Coming in August 2012
Rights have sold to German publisher Goldmann (Bertelsmann/Random House)
Advance praise for The Care and Handling of Roses with Thorns…
“I was captivated from the very first page. This uplifting novel about family and forgiveness brought me to both laughter and tears. By the end of this honest, engaging journey, I had grown to love all of the characters and was left with a new appreciation of the fragility and beauty of our daily happiness.”
“Rapturous. To say I loved this book is an understatement.”
–Caroline Leavitt, New York Times-bestselling author of Pictures of You
“Galilee Garner is as prickly, thorny, and gracefully sweet as one of her prize roses. And her supporting characters bloom with their own quirks and virtues. A fun and uplifting read.”
–Tiffany Baker, New York Times-bestselling author of The Little Giant of Aberdeen County
Thirty-six year old Gal Garner lives a regimented life. Her job teaching biology and her struggle with kidney disease keep her toggling between the high school, the hospital, and home on a strict schedule. Only at home, in her gardens, does Gal come alive. But even her passion, rose breeding, has a tangible and highly structured goal: Gal wants to create a new breed of rose, win Queen of Show in a major competition, and bring that rose to market…
Then one afternoon Gal’s niece Riley, the daughter of her estranged sister, arrives.
Unannounced. And their lives will never be the same…
More about how THE CARE AND HANDLING came to be:
One day while we lived in Hawaii, I decided I wanted to grow a rose. But Hawaii isn’t in the proper zone for roses, which require a cold period to rest and recuperate. Then I wondered how new roses are created– which led to the whole rose breeding storyline.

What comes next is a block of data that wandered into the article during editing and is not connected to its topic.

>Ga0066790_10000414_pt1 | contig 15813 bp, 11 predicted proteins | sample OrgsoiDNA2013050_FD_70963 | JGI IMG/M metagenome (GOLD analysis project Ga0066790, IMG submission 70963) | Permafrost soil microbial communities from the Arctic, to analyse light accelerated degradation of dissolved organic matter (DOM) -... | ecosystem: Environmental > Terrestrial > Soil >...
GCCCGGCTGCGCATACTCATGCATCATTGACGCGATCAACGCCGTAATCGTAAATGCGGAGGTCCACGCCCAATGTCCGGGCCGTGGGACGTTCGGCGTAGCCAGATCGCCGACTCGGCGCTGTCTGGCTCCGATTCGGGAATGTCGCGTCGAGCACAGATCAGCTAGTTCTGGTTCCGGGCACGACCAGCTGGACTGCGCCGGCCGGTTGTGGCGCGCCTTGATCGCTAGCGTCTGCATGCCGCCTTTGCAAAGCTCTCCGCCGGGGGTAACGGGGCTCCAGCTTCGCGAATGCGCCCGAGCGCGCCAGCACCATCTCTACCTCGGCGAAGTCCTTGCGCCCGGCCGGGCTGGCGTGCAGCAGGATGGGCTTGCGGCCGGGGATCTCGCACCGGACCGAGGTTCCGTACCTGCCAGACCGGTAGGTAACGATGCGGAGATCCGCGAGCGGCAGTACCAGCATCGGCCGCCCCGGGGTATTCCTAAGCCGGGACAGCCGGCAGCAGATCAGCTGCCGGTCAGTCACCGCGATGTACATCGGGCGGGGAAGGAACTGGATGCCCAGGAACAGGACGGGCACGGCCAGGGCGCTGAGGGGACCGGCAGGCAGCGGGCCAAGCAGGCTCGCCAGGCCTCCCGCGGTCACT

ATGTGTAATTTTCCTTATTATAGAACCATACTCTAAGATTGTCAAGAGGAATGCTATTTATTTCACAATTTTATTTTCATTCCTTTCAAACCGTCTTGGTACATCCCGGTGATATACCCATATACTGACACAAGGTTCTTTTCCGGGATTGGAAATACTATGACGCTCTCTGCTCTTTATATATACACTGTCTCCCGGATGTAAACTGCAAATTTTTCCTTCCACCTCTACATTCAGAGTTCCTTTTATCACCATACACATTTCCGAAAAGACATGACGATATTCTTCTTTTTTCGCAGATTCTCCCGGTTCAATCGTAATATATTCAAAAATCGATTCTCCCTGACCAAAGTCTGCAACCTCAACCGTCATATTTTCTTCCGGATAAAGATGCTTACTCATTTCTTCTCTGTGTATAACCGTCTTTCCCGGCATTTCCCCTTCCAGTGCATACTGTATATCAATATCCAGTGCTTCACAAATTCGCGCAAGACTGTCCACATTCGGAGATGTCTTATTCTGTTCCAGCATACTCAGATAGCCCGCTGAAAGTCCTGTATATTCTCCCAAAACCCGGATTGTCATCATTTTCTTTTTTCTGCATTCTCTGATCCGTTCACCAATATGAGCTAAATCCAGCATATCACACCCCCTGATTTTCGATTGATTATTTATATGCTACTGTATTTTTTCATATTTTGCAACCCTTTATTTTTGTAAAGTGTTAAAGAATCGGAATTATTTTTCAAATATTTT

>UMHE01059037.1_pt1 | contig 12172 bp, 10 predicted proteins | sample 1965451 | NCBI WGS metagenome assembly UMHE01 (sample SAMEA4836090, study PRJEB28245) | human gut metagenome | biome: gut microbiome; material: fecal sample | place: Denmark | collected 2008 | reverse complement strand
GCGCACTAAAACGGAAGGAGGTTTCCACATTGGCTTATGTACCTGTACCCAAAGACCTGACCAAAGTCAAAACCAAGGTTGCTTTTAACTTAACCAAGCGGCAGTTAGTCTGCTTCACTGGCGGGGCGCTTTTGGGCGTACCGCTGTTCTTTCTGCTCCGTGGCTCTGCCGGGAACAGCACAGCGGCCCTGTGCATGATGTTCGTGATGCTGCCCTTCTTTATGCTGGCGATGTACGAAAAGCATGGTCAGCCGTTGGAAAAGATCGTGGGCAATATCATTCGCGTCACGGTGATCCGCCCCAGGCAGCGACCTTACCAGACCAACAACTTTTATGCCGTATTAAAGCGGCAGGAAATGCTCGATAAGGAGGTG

Gal is inspired by my sister-in-law, Deb, who had three kidney transplants. She was diagnosed at age 4 with reflux of the kidneys, which ruined them. Throughout her life she accomplished more than most healthy people do, holding down a full-time teaching job, earning a Master’s in Chemistry, traveling extensively, and volunteering for her favorite baseball team as an usher. She passed away in December 2011.
The caretaking storyline comes from similar situations we had in our family. My husband and I, when I was only 23, assumed temporary guardianship of my husband’s 13-year-old nephew. Deborah assumed guardianship of his younger brother a few years later. It was an experience to suddenly be a de-facto parent to a teenager after not being a parent at all, so that’s what I tried to get across in the novel.